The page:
20 Tips for Managing Your Rheumatoid Arthritis Treatment

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Taming an alligator

Management of Rheumatoid Arthritis as a partner with a Rheumatoid Arthritis specialist

I’ve answered so many questions from RA’ers who are unsure why their rheumatologist makes certain decisions. Why does she/he prescribe a certain Rheumatoid Arthritis medicine? When do I need that test? Should RA’ers cooperate blindly with the doctor? Or discretely refuse to comply?

Wouldn’t it be better if there could be a productive discussion? I know that communication is not always marvelous between patients and doctors. We have plenty of suggestions for how doctors can improve their part. However, here are a few things that we can do to have the best stab at a productive relationship.

  1. Get lab work completed promptly. Request your own copies. Keep them in a file with all of your test results.
  2. Look up information about lab test results online to become familiar with what the terms mean.
  3. Ask the doctor to explain exactly what any lab test indicates. If you don’t understand test results, ask him to explain them to you.
  4. Always bring an updated list of your medications and any major changes in health-related factors.
  5. Ask the doctor to explain exactly what any prescription is intended for and what the benefits are for you.
  6. Specifically discuss anything that you suspect to be a side effect of RA medicines.
  7. Bring a list of the top 2 or 3 things that you want the doctor to address during an appointment.
  8. Bring a notebook to write down instructions from the doctor or details you may want look up later.
  9. Ask questions about anything you do not understand. Be understanding if he/she needs to schedule another appointment to discuss lengthy questions.
  10. Bring someone with you to help you to remember any details or provide moral support.
  11. Clearly explain to the doctor how Rheumatoid Arthritis is affecting your work. Be specific about what you are unable to do due to RA.
  12. Convey specifically what Rheumatoid Arthritis symptoms prevent you from doing at home, too.
  13. Tell the doctor where it hurts.
  14. Obtain copies of reports for all diagnostic imaging such as x-rays. Keep them in a file. Make sure that you understand the reports. Ask questions if necessary.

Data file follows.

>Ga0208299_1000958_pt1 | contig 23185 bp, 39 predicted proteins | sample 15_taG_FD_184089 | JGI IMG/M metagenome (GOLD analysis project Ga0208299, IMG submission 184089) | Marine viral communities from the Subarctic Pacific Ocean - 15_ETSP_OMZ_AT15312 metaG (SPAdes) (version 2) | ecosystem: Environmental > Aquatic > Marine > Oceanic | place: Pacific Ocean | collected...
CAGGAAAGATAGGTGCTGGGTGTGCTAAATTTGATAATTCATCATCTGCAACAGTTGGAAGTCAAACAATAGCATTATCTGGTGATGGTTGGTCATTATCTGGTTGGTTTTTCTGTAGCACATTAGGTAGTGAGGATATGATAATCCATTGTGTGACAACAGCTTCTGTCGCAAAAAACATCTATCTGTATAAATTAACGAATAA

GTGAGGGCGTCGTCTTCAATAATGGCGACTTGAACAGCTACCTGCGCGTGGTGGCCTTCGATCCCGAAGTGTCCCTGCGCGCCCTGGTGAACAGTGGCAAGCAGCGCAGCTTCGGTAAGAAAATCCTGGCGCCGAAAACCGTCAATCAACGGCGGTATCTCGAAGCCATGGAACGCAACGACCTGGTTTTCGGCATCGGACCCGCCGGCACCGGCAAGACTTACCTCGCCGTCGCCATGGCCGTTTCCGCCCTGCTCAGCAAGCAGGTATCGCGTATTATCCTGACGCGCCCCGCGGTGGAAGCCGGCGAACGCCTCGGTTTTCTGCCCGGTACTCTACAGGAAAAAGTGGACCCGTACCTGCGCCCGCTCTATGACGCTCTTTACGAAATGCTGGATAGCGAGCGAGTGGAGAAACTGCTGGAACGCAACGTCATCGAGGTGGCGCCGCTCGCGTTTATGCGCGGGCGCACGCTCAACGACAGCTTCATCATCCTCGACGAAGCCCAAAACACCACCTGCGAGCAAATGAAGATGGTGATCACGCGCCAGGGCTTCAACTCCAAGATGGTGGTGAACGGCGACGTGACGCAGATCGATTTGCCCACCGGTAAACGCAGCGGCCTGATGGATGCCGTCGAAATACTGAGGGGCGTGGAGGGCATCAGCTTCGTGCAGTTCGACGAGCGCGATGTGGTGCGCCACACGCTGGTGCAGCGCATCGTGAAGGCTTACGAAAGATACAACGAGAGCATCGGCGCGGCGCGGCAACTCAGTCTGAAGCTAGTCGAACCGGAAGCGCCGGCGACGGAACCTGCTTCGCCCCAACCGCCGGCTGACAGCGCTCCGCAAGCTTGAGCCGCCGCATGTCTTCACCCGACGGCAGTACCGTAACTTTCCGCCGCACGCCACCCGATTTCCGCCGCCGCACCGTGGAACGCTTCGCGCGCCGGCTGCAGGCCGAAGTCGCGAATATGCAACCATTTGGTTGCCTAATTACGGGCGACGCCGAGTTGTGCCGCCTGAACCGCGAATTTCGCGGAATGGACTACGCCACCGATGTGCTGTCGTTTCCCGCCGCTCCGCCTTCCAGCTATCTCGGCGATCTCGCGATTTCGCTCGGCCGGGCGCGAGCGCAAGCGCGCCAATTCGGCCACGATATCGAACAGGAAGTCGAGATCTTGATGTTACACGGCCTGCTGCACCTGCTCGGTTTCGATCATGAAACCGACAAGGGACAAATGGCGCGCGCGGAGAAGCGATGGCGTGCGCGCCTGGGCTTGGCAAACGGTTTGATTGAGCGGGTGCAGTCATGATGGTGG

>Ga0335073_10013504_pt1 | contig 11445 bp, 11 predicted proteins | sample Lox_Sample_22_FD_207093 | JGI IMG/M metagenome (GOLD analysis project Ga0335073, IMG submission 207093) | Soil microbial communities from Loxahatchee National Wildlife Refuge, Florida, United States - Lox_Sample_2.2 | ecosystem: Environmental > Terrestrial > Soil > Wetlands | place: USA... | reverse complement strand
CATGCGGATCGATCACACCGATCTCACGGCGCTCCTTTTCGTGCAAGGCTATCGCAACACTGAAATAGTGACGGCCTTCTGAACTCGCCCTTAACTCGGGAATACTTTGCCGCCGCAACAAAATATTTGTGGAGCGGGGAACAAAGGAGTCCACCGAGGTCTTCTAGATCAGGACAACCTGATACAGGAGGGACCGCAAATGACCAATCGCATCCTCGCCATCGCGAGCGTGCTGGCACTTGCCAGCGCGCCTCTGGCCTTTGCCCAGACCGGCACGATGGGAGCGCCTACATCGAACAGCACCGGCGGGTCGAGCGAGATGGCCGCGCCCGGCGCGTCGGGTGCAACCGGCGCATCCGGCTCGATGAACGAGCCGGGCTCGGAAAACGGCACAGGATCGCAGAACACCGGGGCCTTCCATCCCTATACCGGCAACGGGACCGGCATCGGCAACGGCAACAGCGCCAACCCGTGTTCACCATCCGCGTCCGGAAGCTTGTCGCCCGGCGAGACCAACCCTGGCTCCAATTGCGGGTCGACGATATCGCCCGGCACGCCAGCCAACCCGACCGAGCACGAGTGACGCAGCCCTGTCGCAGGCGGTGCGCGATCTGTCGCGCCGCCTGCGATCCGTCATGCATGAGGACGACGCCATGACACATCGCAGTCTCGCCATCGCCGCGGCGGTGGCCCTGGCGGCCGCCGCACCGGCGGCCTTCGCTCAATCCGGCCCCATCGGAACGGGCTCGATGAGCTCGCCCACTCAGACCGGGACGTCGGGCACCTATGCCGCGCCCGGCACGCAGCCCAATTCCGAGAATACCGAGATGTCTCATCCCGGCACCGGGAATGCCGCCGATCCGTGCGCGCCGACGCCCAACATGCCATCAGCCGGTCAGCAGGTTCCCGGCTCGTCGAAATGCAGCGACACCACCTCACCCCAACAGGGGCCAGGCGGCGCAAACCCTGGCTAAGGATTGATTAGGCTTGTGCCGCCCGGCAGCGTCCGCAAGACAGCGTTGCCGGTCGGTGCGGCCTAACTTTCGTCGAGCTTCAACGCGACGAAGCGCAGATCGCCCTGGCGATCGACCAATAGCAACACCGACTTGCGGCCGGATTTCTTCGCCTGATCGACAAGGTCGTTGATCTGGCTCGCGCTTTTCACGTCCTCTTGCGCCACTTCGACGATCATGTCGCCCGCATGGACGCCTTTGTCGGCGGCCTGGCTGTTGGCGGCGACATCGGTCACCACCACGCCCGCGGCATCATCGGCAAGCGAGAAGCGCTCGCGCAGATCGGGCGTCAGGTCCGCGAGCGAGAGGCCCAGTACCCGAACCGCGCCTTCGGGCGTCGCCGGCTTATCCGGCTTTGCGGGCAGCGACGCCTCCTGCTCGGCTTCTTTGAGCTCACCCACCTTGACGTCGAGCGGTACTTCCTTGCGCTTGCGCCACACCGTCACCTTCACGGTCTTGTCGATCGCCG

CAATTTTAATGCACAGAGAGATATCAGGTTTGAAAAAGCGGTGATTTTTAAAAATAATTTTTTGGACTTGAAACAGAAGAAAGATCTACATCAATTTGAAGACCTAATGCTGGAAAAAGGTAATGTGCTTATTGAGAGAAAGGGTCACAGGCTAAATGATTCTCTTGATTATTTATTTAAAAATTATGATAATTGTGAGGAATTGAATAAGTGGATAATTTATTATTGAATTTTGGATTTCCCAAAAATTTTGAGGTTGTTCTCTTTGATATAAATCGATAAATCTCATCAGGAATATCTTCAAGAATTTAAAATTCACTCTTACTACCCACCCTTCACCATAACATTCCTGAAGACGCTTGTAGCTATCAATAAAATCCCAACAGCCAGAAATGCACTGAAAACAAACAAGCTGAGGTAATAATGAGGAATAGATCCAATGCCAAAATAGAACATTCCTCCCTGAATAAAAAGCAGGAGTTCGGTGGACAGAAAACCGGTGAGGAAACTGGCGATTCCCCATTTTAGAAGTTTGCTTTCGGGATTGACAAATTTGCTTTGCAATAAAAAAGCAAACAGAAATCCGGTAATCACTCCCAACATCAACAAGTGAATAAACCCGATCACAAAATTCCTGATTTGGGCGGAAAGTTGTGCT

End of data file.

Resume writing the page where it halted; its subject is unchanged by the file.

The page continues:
15. Forward any reports from other doctors that you are seeing if they are at all relevant.
  16. Politely request copies of doctor’s notes so that you can see his impressions of each visit and your case.
  17. Ask him /her about any comments in your file that you do not understand or with which you do not agree.
  18. Always bring any insurance identification and documentation. Communicate with office manager about any outstanding balance so that they know you are being conscientious about your account.
  19. Follow office rules whenever possible like wearing no cologne or rescheduling appointments in a timely manner.
  20. Learn as much as possible by reading about Rheumatoid Arthritis in reputable books and websites.

The difficult job of managing Rheumatoid Arthritis treatment

It’s not easy to be an advocate for ourselves. It’s hard to tell others about the Rheumatoid Arthritis pain that we fear makes us sound hypochodriacal. Neither do we want to make requests that may make us appear pushy. It is much easier to advocate for others.

However, we must approach our Rheumatoid Arthritis management in ways which are respectfully assertive. We need to be as clear and specific as possible when we discuss RA symptoms, RA treatment, or other RA-related issues. We also need to be well-informed so that we can make objective decisions which will be best promote our health.

Recommended reading:

21 Things to Know About Finding a New Rheumatologist

Causes of Rheumatoid Arthritis: Are There New Clues?

Medical Records Tip for Rheumatoid Arthritis: Read the Doctors’ notes

What is Remission of Rheumatoid Arthritis? Part 1

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Kelly Young. All rights reserved.

This entry was posted on Monday, December 7th, 2009 at 7:32 am and is filed under For the newly diagnosed. You can follow any responses to this entry through the RSS 2.0 feed. You can leave a response, or trackback from your own site.

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